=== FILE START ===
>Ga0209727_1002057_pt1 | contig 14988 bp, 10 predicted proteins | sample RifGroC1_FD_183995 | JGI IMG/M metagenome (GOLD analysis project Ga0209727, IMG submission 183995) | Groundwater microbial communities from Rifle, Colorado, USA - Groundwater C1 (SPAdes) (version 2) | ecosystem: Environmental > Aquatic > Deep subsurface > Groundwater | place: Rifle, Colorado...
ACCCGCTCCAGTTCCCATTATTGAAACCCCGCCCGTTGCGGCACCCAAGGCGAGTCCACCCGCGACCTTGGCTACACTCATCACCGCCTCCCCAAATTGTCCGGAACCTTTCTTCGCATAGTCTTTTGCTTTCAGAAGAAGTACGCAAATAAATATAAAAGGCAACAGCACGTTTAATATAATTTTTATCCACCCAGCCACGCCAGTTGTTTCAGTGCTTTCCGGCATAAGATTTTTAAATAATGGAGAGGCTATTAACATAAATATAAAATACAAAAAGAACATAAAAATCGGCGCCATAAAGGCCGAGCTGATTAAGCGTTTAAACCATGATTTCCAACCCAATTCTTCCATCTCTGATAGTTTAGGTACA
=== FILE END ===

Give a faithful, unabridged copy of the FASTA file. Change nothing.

>Ga0209727_1002057_pt1 | contig 14988 bp, 10 predicted proteins | sample RifGroC1_FD_183995 | JGI IMG/M metagenome (GOLD analysis project Ga0209727, IMG submission 183995) | Groundwater microbial communities from Rifle, Colorado, USA - Groundwater C1 (SPAdes) (version 2) | ecosystem: Environmental > Aquatic > Deep subsurface > Groundwater | place: Rifle, Colorado...
ACCCGCTCCAGTTCCCATTATTGAAACCCCGCCCGTTGCGGCACCCAAGGCGAGTCCACCCGCGACCTTGGCTACACTCATCACCGCCTCCCCAAATTGTCCGGAACCTTTCTTCGCATAGTCTTTTGCTTTCAGAAGAAGTACGCAAATAAATATAAAAGGCAACAGCACGTTTAATATAATTTTTATCCACCCAGCCACGCCAGTTGTTTCAGTGCTTTCCGGCATAAGATTTTTAAATAATGGAGAGGCTATTAACATAAATATAAAATACAAAAAGAACATAAAAATCGGCGCCATAAAGGCCGAGCTGATTAAGCGTTTAAACCATGATTTCCAACCCAATTCTTCCATCTCTGATAGTTTAGGTACA